In the heart of the Buddhist republic of Buryatia there is a holy place with breathtaking panoramic views, a symbol of the indestructible Buddhist faith and the powerful connection between master and disciple. Its name, Datsan Rinpoche Bagsha, expresses an important aspect of Tibetan Buddhism: devotion to the guru. Datsan is a term used for monasteries in Mongolia and Buryatia. Rinpoche literally means “precious one,” and is used to express respect to reincarnated, respected, learned, and accomplished lamas and Dharma teachers. Bagsha is a Buryat word for teacher.
Datsan Rinpoche Bagsha was founded by the senior Gelug teacher Ven. Yelo Rinpoche (also known as Yeshe Lodoy Rinpoche), the abbot of the monastery, and by his closest disciple and assistant, the late Ven. Tenzin Legden (Tenzin Lama). Both master and disciple have been working tirelessly for the prosperity of the Buddhadharma in Buryatia and Russia.
Datsan Rinpoche Bagsha was established with the blessings of His Holiness the Dalai Lama in 2000. It is set on the slopes of Lysaya Mountain near the Buryat capital Ulan-Ude. The main purpose of the datsan is to preserve and spread the teachings of the Gelug school of Tibetan Buddhism. The monastery was opened to the public in 2004 after a six-meter bronze statue of Shakyamuni Buddha was installed in its shrine. A year later, eight stupas were erected on the grounds, symbolizing the enlightened mind of the Buddha. In 2009, the Bell of the Four Seals was installed.
I visited Datsan Rinpoche Bagsha in 2013 to participate in the symposium “Contemporary Buddhist Art: Traditions and Innovations” in Ulan-Ude. The forum was organized by the Department of Art History and Culture Studies of Ural Federal University (Ekaterinburg, Russia) and Datsan Rinpoche Bagsha. It took place in one of the two Golden Stupas of Reconciliation at the datsan, under the auspices of Yelo Rinpoche. During the intensive program of our short stay, I was deeply touched by the humble yet holy presence of Rinpoche and the devotional work of Tenzin Lama.
Both lamas were born in Tibet and have impressive biographies.
Yelo Rinpoche was born in 1943. At the age of three he was recognized as the fourth reincarnation of Yelo Rinpoche, and four years later he took monastic vows. He joined Drepung Gomang Monastery, part of the Gelug school, when he was 13 years old. In 1959, after the invasion of Tibet, Yelo Rinpoche left his homeland and went to India. In 1963, he took the vows of a fully ordained Buddhist monk (Tib: gelong) before His Holiness the Dalai Lama. In 1972, he entered the Central Institute of Higher Tibetan Studies in Varanasi, where he received the title acharya (lopon). Rinpoche subsequently worked in the Library of Tibetan Works and Archives in Dharamsala and continued his education at Drepung Gomang Monastery in southern India. In 1979, after intense study of Buddhist philosophy, Yelo Rinpoche attained the highest level of education in the Gelug tradition, known as geshe lharampa, equivalent to a doctoral degree and requiring 15 years of intensive study. In 1993, he moved to Buryatia where, together with his assistant Tenzin Lama, he has worked to establish and develop the datsan.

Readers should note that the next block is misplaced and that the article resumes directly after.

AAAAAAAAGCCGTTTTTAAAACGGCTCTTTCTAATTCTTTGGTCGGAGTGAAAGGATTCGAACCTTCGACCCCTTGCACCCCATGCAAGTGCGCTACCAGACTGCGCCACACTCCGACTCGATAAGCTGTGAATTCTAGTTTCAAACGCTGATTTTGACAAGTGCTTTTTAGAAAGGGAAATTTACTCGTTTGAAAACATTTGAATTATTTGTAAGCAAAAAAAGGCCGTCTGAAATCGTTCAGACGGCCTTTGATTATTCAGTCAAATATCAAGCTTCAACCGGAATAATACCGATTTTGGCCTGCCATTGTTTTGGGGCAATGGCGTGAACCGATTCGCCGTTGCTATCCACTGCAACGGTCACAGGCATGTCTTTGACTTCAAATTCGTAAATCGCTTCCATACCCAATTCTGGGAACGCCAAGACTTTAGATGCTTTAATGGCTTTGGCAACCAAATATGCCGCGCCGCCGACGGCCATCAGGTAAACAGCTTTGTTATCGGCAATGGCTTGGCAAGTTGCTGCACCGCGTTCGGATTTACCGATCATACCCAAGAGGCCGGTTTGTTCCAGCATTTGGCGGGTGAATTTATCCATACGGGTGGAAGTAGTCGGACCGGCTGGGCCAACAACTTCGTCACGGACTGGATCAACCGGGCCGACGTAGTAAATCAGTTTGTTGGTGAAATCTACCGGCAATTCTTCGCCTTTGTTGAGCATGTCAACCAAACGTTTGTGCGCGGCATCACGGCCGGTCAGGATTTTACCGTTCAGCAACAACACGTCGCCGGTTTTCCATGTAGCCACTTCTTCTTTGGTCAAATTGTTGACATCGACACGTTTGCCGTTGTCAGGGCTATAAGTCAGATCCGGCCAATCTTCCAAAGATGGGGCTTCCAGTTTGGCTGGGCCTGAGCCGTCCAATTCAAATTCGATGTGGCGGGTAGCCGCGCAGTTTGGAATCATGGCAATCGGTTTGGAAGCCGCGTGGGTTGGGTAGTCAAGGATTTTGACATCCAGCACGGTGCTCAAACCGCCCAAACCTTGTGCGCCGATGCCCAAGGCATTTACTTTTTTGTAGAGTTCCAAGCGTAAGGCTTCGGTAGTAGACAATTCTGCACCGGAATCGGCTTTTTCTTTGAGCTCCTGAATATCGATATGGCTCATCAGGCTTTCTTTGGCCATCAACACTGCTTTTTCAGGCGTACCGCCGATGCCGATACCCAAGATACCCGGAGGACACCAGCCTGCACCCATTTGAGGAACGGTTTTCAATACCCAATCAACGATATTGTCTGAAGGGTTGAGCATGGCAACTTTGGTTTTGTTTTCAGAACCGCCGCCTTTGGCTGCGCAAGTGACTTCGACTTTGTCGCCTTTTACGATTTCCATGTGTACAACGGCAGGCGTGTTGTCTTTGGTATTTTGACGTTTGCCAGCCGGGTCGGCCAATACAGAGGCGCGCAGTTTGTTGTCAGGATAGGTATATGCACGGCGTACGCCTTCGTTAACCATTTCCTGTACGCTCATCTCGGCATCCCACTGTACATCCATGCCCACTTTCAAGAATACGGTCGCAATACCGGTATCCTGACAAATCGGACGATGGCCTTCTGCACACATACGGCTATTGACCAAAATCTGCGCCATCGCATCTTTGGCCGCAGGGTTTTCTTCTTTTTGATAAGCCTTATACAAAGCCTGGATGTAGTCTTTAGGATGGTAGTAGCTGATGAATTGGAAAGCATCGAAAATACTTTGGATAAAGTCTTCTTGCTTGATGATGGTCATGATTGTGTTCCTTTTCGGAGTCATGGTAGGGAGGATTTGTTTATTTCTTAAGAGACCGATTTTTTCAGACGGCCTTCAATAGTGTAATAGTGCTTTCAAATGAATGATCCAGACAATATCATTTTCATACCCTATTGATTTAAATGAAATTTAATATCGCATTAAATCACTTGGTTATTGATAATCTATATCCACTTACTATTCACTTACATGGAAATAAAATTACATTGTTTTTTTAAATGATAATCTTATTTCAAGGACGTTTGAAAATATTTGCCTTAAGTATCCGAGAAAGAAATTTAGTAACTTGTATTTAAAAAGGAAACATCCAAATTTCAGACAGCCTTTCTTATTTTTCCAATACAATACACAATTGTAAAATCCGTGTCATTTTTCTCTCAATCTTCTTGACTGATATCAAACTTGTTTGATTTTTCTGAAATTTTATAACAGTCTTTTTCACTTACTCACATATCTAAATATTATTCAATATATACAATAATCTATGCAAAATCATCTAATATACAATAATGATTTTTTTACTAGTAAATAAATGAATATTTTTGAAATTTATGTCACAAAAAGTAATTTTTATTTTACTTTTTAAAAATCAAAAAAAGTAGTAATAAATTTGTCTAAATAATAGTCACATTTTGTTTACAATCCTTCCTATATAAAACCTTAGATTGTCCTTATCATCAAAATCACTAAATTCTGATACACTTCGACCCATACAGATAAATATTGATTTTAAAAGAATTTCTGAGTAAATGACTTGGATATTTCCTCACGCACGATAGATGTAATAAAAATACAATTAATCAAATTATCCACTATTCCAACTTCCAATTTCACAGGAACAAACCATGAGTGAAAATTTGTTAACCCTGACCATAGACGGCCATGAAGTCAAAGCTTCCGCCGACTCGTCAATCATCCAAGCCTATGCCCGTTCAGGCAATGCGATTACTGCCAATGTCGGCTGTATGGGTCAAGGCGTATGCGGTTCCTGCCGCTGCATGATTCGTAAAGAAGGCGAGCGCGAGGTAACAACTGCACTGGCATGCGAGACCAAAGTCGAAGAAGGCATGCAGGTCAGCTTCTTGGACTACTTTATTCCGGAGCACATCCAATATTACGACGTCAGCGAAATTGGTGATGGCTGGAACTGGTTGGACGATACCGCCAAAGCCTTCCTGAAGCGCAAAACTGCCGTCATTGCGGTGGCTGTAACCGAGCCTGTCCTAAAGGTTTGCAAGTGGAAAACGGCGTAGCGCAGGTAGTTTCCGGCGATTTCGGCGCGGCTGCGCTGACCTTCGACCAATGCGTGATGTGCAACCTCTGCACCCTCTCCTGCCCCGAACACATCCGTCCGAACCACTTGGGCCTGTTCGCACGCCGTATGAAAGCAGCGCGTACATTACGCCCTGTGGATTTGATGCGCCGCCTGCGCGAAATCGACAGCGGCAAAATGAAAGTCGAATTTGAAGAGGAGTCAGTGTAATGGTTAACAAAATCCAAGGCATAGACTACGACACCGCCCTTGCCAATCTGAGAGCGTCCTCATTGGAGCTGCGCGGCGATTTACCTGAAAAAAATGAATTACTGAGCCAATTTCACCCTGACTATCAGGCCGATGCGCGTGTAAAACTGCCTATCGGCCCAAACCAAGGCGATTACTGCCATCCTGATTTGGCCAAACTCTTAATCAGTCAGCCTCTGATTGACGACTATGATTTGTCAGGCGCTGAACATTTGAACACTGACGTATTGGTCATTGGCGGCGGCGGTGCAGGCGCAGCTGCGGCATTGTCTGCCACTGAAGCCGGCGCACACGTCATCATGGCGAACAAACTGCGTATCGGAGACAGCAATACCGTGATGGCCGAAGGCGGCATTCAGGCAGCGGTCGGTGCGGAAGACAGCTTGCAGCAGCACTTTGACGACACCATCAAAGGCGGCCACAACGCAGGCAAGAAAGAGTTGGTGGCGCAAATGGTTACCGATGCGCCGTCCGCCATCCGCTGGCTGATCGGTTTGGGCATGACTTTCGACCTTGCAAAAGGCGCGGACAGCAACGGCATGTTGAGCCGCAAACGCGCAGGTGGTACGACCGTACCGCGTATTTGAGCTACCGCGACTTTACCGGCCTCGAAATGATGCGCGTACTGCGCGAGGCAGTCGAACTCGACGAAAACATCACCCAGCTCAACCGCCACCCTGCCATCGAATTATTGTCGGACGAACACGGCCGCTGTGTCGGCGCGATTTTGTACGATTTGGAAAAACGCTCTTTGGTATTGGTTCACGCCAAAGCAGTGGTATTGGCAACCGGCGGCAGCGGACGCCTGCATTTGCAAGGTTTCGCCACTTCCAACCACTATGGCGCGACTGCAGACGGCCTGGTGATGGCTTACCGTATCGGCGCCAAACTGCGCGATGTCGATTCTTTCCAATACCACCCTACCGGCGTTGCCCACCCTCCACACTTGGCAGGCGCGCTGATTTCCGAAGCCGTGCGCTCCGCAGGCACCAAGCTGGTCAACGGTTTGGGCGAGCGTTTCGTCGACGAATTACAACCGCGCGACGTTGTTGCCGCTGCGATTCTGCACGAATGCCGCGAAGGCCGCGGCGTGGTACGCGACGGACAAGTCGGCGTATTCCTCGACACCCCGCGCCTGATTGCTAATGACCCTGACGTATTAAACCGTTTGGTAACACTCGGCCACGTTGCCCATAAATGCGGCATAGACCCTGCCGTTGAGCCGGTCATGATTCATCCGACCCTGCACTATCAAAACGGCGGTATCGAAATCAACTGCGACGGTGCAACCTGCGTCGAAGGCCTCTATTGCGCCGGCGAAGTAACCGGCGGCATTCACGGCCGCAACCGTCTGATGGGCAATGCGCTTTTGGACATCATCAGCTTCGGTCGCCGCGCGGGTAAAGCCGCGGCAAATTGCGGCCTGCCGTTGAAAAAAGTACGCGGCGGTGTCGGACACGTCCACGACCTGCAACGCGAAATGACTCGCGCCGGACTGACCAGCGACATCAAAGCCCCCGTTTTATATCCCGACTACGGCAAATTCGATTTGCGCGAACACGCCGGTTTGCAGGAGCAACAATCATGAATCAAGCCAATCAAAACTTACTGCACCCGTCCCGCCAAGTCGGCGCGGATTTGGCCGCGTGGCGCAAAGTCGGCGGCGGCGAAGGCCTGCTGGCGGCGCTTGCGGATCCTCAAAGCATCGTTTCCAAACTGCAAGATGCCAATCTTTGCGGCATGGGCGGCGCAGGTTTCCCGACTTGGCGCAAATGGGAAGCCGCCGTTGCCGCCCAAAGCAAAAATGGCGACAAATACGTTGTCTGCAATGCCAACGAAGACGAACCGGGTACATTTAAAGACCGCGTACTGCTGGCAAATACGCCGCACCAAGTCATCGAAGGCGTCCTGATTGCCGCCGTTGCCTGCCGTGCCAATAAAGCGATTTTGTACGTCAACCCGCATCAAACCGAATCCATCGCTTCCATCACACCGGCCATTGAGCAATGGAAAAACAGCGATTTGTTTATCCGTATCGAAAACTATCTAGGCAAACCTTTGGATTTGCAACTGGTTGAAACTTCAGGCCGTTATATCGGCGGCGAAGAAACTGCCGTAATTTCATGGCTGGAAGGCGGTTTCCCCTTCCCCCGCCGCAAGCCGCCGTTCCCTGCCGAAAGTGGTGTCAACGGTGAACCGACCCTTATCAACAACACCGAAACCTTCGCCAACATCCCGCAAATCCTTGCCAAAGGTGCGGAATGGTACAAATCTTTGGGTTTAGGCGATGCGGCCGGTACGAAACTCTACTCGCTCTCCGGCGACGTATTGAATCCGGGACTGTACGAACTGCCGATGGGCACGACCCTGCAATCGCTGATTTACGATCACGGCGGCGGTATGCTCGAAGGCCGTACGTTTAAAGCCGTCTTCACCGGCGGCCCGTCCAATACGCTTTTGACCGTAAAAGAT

Tenzin Lama was born in 1962 in the village of Manasara, near the holy Mount Kailash. He met his root guru, Yelo Rinpoche, at the age of seven and has never been separated from for more than a short period. At the same age, he began his monastic training at Drepung Gomang Monastery, passing the exams for geshe lharampa in 1998. Tenzin Lama wrote the book Datsan Rinpoche Bagsha, publishedin2017, in which he explains the history of the monastery and the noble work of his teacher. Tenzin Lama passed away on 26 March 2021 at the age of 59. The official cause of death, according to the administration of the datsan, was acute heart failure, however several Russia media sources cited different reasons and circumstances for his passing.
Yelo Rinpoche performed a memorial service to honor Tenzin Lama on 14 May, the 49th day after his death (shegu). According to Tibetan Buddhist tradition, the period between death and rebirth lasts 49 days and involves three intermediate states (bardo): the painful bardo of dying (chikha ne cho kyi bardo), the bardo of ultimate nature (cho nyi osal gyi bardo), and the karmic bardo of becoming (sipa le kyi bardo), which continues until the connection is made with a new rebirth.
The prayer ceremony, led by Rinpoche, included a ritual called Lama Chopa Tsok, which honors the lama with extensive offerings to the buddhas and bodhisattvas, and leads to an accumulation of positive energy needed to progress along the spiritual path. It is a traditional prayer service performed on the 49th day, but it is quite rare to be led by someone’s guru. In fact, it is the dream of Tibetan Buddhist practitioners to die before their master and to receive his guidance and blessings during the intermediate state. In the Buddhist approach, life and death are seen as parts of a whole, in which death is the beginning of another chapter of life. It is difficult for the practitioner to know what comes with the next chapter but the hope for better rebirth is always there, along with the aspiration to meet again one’s precious teacher.
In all lifetimes, may I never be separated from the perfectly pure guru,
Utilizing the glorious Dharma to its utmost,
Perfecting all pure qualities on the stages and paths.*
* Lines of dedication from Namcho Daily Prayers.